people, and there is no real debate that is going on because the abuse 
of the filibuster leads a party to say: Well, gosh, if they can't get 
60 votes for something, we don't even have to show up. The old public 
filibuster of ``Mr. Smith Goes to Washington'' days has now turned to a 
secret, private filibuster where people can stay in their offices and 
never show their faces on the floor.
  So that notion of naive Senators like me in 2017, wherein we are 
determined to preserve the ability of Members to engage in extended 
debate when bills are on the Senate floor, has been undermined by the 
filibuster by making it hard to get bills on the floor and then 
guaranteeing, when they are on the floor, that nobody needs to show up.
  Other things have happened since 2017. I needn't go over them at 
length, but I will go over them.
  I didn't imagine that we would have a President who would lead an 
assault on American democracy, who would lie and claim he won the 
popular vote in 2016 when he didn't, who would claim there was massive 
fraud in the Virginia election in 2016 when there wasn't, and who would 
go to a foreign country and try to dig up dirt on a political opponent 
he feared in 2020. I didn't imagine that those things would happen.
  I didn't imagine that the President, having lost an election in 
November 2020, would encourage his followers to gather in DC to be 
wild. I didn't imagine that he would call the head of the Georgia 
elections and say: You have to find me thousands of votes so I can win. 
I didn't imagine those things.
  I didn't imagine that there would be a violent attack here that would 
injure 150 police officers, that there would be an effort to 
disenfranchise 80 million Americans and disrupt the peaceful transfer 
of power. I didn't imagine those things.
  I didn't imagine that States would do what my colleague from 
California has suggested: Look at what happened in 2020, embrace the 
Trump Big Lie, and decide then, boy, we have really got to carve this 
back. We have got to carve this back dramatically and make it harder 
for particular groups of people who live in particular cities or 
counties, based on whom they vote for, to vote. I didn't imagine those 
  I will tell you something else I didn't imagine. I didn't imagine 
that we wouldn't get any help from the Republican Party in addressing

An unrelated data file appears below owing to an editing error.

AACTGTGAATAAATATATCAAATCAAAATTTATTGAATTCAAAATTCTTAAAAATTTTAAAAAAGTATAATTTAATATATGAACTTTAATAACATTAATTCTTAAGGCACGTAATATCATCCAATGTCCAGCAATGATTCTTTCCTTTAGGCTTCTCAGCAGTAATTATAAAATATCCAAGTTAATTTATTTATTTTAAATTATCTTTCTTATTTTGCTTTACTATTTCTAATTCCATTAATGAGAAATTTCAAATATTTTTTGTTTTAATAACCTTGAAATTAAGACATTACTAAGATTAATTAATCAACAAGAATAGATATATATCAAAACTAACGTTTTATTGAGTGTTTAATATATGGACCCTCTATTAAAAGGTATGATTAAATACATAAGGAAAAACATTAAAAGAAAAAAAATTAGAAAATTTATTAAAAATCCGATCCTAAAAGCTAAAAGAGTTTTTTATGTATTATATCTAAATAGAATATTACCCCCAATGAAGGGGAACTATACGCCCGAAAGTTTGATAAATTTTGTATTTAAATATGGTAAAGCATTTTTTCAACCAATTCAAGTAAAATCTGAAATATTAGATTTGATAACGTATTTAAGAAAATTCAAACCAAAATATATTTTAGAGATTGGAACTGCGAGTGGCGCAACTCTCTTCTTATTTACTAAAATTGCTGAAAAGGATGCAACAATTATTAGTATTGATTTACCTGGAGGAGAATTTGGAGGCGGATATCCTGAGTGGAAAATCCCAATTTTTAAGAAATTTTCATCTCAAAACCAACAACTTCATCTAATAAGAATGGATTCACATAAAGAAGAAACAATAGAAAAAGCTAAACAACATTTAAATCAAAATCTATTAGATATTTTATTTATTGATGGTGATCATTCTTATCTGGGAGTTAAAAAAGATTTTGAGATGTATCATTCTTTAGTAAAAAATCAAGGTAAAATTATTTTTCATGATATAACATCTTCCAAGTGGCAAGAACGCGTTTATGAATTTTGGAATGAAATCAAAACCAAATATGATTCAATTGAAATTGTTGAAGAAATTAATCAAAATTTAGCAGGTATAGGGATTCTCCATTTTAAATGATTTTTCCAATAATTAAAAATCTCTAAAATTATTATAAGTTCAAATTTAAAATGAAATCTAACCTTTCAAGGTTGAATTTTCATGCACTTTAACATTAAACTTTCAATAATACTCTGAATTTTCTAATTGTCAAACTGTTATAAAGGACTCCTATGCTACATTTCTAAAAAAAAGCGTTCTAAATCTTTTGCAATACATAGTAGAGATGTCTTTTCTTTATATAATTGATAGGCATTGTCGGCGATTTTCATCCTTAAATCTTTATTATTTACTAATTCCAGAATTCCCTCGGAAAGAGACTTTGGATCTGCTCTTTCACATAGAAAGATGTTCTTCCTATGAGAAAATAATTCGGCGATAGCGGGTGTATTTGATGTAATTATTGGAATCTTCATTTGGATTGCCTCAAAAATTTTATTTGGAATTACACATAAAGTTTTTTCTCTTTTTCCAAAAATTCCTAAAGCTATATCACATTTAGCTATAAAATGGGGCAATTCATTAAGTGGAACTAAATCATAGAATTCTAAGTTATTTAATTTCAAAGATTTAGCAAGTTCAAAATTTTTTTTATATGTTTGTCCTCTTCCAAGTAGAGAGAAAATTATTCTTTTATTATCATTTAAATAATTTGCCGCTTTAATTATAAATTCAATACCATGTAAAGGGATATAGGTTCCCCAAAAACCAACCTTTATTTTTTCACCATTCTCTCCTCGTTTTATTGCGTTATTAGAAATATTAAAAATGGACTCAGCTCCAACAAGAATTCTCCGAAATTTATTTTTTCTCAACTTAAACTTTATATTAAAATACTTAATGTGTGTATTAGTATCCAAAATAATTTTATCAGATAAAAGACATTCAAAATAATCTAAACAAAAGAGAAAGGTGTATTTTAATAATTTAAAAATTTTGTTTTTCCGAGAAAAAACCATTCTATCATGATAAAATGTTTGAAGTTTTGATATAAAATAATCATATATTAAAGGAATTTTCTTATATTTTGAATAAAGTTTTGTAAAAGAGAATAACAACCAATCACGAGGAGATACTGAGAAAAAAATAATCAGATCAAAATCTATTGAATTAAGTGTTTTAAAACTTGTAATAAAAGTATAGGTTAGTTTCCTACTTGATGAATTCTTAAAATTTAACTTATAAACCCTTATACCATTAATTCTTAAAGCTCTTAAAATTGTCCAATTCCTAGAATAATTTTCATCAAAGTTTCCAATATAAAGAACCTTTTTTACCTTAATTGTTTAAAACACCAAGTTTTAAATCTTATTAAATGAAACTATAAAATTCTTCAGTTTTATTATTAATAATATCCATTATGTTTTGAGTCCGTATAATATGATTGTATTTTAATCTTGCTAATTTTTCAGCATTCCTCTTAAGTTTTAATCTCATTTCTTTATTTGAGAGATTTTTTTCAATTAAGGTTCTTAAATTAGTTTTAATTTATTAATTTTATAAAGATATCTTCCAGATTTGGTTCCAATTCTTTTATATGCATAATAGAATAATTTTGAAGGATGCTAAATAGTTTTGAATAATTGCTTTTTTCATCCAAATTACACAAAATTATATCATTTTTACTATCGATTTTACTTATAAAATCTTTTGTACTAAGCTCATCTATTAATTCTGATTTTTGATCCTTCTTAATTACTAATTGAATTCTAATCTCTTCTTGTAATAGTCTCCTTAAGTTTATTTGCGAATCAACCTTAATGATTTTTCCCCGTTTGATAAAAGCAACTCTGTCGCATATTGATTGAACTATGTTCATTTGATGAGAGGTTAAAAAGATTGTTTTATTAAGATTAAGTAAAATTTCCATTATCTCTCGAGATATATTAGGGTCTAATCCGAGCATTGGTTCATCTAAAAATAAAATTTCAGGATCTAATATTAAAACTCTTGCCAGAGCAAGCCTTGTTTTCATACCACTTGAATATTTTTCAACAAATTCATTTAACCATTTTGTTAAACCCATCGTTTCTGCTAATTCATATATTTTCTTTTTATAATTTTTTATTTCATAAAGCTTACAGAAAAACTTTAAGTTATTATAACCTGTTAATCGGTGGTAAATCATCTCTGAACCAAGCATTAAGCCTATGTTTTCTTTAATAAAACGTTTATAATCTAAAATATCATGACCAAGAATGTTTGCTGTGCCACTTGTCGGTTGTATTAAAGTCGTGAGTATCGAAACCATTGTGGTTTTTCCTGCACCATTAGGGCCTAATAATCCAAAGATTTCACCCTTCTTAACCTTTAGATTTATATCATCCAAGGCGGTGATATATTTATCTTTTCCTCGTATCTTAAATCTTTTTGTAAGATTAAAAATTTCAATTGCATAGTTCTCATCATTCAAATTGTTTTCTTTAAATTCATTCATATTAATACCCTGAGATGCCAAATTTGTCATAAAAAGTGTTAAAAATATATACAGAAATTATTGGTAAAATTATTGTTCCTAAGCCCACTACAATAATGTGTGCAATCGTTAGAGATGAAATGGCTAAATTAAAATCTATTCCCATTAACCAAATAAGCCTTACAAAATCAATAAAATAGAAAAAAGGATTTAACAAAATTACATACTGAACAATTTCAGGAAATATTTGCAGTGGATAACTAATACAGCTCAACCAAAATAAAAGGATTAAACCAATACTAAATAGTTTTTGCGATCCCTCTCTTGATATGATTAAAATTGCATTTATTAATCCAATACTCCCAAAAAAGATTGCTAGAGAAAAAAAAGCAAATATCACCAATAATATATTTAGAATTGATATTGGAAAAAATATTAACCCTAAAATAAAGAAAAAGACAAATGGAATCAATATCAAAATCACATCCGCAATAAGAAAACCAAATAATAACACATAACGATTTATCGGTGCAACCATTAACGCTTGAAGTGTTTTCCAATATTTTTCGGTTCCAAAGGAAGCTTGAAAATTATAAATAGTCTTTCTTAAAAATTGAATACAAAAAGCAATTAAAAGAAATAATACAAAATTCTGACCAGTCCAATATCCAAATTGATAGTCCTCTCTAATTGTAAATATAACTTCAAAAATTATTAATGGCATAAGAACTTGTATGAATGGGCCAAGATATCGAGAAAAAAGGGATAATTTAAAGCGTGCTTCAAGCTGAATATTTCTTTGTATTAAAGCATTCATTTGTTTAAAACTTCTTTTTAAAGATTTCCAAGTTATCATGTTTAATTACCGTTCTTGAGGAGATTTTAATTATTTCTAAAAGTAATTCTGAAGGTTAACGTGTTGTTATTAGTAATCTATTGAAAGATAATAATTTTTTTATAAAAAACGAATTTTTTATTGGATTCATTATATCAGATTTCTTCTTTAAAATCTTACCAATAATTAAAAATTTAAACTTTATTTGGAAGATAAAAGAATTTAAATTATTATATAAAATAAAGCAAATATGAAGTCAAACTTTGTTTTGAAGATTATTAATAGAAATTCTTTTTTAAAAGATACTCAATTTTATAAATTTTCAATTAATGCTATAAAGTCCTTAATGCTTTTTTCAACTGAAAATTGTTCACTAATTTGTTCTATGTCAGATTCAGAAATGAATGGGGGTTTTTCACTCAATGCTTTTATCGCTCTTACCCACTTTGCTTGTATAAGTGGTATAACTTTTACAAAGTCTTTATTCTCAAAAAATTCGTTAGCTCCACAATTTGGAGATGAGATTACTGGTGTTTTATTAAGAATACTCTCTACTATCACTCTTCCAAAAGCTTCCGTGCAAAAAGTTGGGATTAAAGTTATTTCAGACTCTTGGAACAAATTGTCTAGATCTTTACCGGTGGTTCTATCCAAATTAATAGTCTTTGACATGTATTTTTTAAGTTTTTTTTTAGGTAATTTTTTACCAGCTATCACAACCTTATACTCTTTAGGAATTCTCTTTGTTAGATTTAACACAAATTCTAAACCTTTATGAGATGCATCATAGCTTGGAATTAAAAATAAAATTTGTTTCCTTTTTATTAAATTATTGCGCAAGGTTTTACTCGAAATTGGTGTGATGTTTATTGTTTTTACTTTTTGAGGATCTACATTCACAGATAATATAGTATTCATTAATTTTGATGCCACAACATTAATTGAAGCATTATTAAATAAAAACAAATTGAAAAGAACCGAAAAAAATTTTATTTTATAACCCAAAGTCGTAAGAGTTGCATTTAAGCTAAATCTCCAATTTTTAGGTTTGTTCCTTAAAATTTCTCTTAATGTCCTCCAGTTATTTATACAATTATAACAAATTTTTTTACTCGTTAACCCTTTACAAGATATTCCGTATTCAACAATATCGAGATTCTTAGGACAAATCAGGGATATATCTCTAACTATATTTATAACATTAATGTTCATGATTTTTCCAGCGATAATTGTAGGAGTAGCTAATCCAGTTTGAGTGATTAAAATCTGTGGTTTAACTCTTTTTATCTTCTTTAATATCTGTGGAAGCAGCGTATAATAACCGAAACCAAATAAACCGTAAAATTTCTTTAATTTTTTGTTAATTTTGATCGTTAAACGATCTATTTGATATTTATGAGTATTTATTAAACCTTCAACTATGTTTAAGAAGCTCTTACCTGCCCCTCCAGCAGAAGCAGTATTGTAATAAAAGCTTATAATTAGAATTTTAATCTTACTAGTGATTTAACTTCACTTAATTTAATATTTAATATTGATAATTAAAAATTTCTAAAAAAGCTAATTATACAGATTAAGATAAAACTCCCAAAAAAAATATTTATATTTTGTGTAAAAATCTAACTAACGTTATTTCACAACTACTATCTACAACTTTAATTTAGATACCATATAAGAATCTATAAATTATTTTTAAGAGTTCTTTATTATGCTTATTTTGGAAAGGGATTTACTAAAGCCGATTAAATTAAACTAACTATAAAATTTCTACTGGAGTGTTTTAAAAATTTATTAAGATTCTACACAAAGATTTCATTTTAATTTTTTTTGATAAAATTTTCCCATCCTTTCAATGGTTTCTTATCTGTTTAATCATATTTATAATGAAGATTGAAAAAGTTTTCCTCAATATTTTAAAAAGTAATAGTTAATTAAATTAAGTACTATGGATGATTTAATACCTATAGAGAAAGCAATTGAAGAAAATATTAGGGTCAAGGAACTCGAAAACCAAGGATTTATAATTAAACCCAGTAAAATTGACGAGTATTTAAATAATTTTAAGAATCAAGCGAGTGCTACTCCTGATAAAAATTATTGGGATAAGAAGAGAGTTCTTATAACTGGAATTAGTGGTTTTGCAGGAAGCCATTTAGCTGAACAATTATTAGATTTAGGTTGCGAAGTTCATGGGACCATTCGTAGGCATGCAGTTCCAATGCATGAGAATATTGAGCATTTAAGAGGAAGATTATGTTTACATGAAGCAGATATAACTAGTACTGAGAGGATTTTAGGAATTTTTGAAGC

these problems. The Republican Party throughout most of its history has 
been a great voting rights party. The 14th Amendment and the 15th 
Amendment only passed with Republican votes to guarantee people equal 
access to the ballot. When the 19th Amendment was passed, guaranteeing 
women the right to vote, it was in a Democratic administration, the 
Wilson administration, but Republicans were solidly on board. When the 
26th Amendment passed to give the franchise to 18-year-olds, it was in 
the Nixon administration, and Democrats and Republicans were on board.
  The Republican Party, from its origins, right before Lincoln was 
President, was always on the march and, frankly, usually leading the 
march to expand people's ability to participate in voting. There is no 
example that is more dramatic than the passage of the 1965 Voting 
Rights Act.
  There was a 60-day filibuster here on the Senate floor. At the end, 
it was broken. Republicans voted for the Voting Rights Act near 
unanimously. Democrats were strong but not as solid as the Republicans 
were. Then, over and over again in the years between 1965 and up 
through 2006, Republicans would vote unanimously or near unanimously to 
reauthorize the Voting Rights Act. But something changed between 2006 
and 2013. Something changed at about the time that Barack Obama was 
elected President of the United States.
  When the Supreme Court of the United States, in the Shelby case, 
gutted the preclearance provisions of the Voting Rights Act but told 
Congress ``You can fix it'' and we went back to all of the Republicans 
who had supported the Voting Rights Act from 1965 to 2006 and said 
``OK. The Supreme Court says here is what is wrong, and we can fix